What the Fox-Time Warner Merger Would Mean for Superheroes

Illustration by Steph Davidson

Rupert Murdoch isn’t known to be a comic book reader. But surely he’s aware that if he succeeds in buying Time Warner for $75 billion, he will be a position to disrupt the comic book universe as it never has been before. Years ago, Fox acquired the movie rights to Marvel’s multicharacter X-Men and Fantastic Four franchises. If Murdoch acquires Time Warner, he will also get his hands on DC Comics, the largest trove of superheroes outside of Disney’s Marvel cosmos.

That means Fox Entertainment Group could produce films combining some of Marvel’s most popular characters, such as Wolverine and the Silver Surfer, with DC’s Batman, Superman, and Wonder Woman. More important, perhaps, Murdoch’s new megastudio could answer some questions that have plagued comic book fans for decades.

1) Who is Faster—DC’s Flash or Marvel’s Quicksilver?
As anyone who saw Fox’s X-Men: Days of Future Past knows, Quicksilver moves in the blink of an eye. The Flash is said to be able to travel at close to light speed. Wired did a comparison and gave the edge to Quicksilver. Then again, the writer’s 8-year-old son pointed out that the Flash once ran around the world in five seconds and punched Brainiac.

Photograph by 20th Century Fox Film Corp. via Everett Collection

2) Who is More Elastic—Marvel’s Mr. Fantastic or DC’s Plastic Man?
Comic book fans think that Plastic Man, who made his debut in the 1940s, is the more flexible of these two heroes. But they feel strongly that Reed Richard, Mr. Fantastic’s professorial alter ego, is the brainier of the two. We won’t know for sure until they finally meet each other in a film. Murdoch could make it happen.

Photograph by 20th Century Fox Film Corp. via Everett Collection

3) Who is the More Powerful Telepath—Marvel’s Professor X or DC’s Martian Manhunter?
Charles Xavier, aka Professor X, is the mentor to the X-Men and is therefore the better known of these two cerebral characters. According to Marvel.com, he can “project his own thoughts into the minds of others within a radius of approximately 250 miles.” But the Martian Manhunter shouldn’t be underestimated. One fan on Comicvine notes that the Manhunter once took over the minds of a group of terrorists, put their leader in a “coma-like state,” and did it all while he was flipping burgers in his therapist’s backyard.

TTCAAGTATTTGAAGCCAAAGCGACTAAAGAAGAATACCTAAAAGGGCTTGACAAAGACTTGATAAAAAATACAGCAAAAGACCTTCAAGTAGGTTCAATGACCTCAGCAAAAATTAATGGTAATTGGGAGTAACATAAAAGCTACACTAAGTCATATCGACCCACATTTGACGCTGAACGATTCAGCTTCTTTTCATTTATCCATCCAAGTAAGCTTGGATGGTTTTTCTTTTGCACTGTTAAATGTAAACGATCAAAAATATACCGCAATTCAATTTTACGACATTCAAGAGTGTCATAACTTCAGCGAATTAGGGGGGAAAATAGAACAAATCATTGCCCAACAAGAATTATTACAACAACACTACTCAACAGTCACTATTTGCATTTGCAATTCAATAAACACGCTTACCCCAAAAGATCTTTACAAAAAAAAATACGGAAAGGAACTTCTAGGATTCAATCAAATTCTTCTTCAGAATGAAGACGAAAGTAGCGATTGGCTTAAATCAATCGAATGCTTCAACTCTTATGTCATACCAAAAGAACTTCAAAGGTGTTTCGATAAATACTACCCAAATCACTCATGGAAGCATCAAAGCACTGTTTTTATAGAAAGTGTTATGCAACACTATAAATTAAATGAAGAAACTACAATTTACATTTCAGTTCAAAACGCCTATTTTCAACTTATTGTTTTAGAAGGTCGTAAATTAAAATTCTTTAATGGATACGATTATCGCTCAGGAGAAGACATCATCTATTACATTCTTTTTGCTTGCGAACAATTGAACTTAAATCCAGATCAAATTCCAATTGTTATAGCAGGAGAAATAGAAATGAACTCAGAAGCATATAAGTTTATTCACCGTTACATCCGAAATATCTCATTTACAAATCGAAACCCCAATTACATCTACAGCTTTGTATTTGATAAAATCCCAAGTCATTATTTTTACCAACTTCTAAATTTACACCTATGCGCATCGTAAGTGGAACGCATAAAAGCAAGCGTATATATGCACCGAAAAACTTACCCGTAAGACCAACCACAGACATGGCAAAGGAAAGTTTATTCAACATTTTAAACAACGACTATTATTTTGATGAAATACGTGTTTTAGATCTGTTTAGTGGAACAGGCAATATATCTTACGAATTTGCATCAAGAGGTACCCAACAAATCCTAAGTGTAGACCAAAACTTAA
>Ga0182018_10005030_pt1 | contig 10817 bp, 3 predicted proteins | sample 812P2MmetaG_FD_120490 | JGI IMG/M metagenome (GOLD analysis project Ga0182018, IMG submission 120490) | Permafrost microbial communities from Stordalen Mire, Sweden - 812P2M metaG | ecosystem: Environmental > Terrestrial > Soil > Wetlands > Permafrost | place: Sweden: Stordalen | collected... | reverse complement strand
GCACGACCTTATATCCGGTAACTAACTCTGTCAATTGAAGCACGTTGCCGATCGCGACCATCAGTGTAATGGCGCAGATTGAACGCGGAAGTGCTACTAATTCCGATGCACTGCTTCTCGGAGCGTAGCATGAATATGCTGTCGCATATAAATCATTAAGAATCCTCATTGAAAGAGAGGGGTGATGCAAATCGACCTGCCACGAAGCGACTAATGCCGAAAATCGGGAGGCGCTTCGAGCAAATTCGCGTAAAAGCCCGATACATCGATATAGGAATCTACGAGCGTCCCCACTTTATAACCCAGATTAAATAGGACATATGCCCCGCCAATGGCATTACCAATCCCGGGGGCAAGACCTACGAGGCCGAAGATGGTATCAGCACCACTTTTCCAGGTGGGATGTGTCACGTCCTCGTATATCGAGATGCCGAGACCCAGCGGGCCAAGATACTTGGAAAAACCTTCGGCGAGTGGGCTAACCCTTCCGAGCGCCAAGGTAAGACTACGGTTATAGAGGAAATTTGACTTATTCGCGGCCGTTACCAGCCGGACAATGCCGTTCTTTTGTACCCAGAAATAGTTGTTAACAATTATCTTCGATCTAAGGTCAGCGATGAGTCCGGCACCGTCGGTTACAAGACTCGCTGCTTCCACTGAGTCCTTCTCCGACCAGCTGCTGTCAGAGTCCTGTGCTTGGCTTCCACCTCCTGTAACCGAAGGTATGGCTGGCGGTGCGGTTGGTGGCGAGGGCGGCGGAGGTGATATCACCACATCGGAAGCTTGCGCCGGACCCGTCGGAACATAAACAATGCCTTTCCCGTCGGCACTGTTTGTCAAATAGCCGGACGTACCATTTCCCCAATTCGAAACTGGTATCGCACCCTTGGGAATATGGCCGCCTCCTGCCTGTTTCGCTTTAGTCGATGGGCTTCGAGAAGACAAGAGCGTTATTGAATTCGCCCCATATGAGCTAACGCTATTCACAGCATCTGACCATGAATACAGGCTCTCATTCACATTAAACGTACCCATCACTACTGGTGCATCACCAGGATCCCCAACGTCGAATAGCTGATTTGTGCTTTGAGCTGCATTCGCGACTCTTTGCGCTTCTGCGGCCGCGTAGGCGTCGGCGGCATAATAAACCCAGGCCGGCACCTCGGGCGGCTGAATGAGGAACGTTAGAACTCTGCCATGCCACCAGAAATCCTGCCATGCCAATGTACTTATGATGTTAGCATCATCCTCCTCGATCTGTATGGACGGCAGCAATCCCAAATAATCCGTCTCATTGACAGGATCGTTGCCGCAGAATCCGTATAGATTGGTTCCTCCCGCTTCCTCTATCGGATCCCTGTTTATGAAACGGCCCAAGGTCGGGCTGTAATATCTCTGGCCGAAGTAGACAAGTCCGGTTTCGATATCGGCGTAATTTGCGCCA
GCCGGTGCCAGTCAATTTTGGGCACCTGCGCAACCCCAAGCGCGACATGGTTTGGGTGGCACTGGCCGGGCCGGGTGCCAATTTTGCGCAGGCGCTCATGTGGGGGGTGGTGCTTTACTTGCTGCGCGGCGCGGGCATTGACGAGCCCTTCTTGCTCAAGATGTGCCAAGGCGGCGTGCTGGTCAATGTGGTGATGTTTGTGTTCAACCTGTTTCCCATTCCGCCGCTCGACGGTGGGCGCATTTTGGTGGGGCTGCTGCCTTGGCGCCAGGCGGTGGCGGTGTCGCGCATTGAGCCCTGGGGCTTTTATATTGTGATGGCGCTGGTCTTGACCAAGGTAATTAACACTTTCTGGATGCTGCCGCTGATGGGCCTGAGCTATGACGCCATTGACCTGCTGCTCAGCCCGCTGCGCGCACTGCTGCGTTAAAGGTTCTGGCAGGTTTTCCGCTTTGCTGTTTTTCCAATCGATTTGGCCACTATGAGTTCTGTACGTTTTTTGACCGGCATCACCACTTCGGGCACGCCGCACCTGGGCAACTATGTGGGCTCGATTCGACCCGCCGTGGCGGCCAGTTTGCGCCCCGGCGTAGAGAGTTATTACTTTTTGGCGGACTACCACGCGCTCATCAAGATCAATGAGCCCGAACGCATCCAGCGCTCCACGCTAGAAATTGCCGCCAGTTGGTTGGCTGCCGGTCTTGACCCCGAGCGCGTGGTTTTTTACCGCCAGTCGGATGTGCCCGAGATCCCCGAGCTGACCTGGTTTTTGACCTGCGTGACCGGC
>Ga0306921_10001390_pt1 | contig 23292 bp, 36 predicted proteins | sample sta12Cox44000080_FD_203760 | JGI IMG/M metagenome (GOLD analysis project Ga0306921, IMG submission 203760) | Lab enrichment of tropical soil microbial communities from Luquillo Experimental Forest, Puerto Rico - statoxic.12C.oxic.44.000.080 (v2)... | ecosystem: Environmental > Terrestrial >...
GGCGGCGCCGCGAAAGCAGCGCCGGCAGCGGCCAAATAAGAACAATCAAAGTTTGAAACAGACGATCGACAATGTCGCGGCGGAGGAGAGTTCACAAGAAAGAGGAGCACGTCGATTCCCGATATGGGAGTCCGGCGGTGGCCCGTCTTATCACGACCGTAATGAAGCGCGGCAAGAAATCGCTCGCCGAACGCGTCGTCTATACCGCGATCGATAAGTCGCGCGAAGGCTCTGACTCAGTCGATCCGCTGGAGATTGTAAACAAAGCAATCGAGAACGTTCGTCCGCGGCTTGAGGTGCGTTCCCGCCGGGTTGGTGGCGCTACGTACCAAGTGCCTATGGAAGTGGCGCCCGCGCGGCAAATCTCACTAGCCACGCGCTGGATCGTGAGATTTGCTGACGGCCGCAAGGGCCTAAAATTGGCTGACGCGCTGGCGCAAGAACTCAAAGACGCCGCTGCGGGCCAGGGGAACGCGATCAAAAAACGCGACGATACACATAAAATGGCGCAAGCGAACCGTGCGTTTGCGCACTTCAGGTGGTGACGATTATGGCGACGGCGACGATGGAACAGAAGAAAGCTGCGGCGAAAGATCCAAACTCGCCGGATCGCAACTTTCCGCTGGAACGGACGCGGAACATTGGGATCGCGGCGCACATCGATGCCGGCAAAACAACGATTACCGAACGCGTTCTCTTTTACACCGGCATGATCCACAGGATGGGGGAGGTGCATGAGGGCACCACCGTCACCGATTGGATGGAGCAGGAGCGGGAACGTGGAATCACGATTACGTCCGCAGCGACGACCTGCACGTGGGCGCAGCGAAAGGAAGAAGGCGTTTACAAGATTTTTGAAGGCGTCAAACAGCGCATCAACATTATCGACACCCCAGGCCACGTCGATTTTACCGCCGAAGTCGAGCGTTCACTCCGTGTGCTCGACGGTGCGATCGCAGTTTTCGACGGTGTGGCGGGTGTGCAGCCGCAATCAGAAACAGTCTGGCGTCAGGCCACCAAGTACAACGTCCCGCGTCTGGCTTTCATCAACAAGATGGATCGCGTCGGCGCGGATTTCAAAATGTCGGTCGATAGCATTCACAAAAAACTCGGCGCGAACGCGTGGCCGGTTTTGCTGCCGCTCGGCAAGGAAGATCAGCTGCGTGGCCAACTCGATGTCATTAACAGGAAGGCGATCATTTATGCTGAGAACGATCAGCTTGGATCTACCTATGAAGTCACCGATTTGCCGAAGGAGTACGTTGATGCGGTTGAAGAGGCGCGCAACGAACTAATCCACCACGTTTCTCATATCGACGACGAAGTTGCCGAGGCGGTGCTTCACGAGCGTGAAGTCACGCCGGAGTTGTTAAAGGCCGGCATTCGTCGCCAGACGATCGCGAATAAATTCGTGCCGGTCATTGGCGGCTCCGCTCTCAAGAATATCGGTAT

Photograph by Warner Brothers via Everett Collection

4) Who is Stronger—DC’s Superman or Marvel’s Silver Surfer?
Someone from the Marvel universe has to take on Superman. If Murdoch gets Time Warner, it might as well be the Silver Surfer. Superman is generally held to be the most powerful comic book hero of them all. But listen to how Marvel.com describes the Silver Surfer: “He can augment his strength to incalculable levels, and is almost totally indestructible. He can navigate space, hyperspace and dimensional barriers, and can fly at near-limitless speeds on his board, entering hyperspace when he exceeds light speed.” What comic book lover wouldn’t want buy a ticket to see this punch-up, let alone the sequels?

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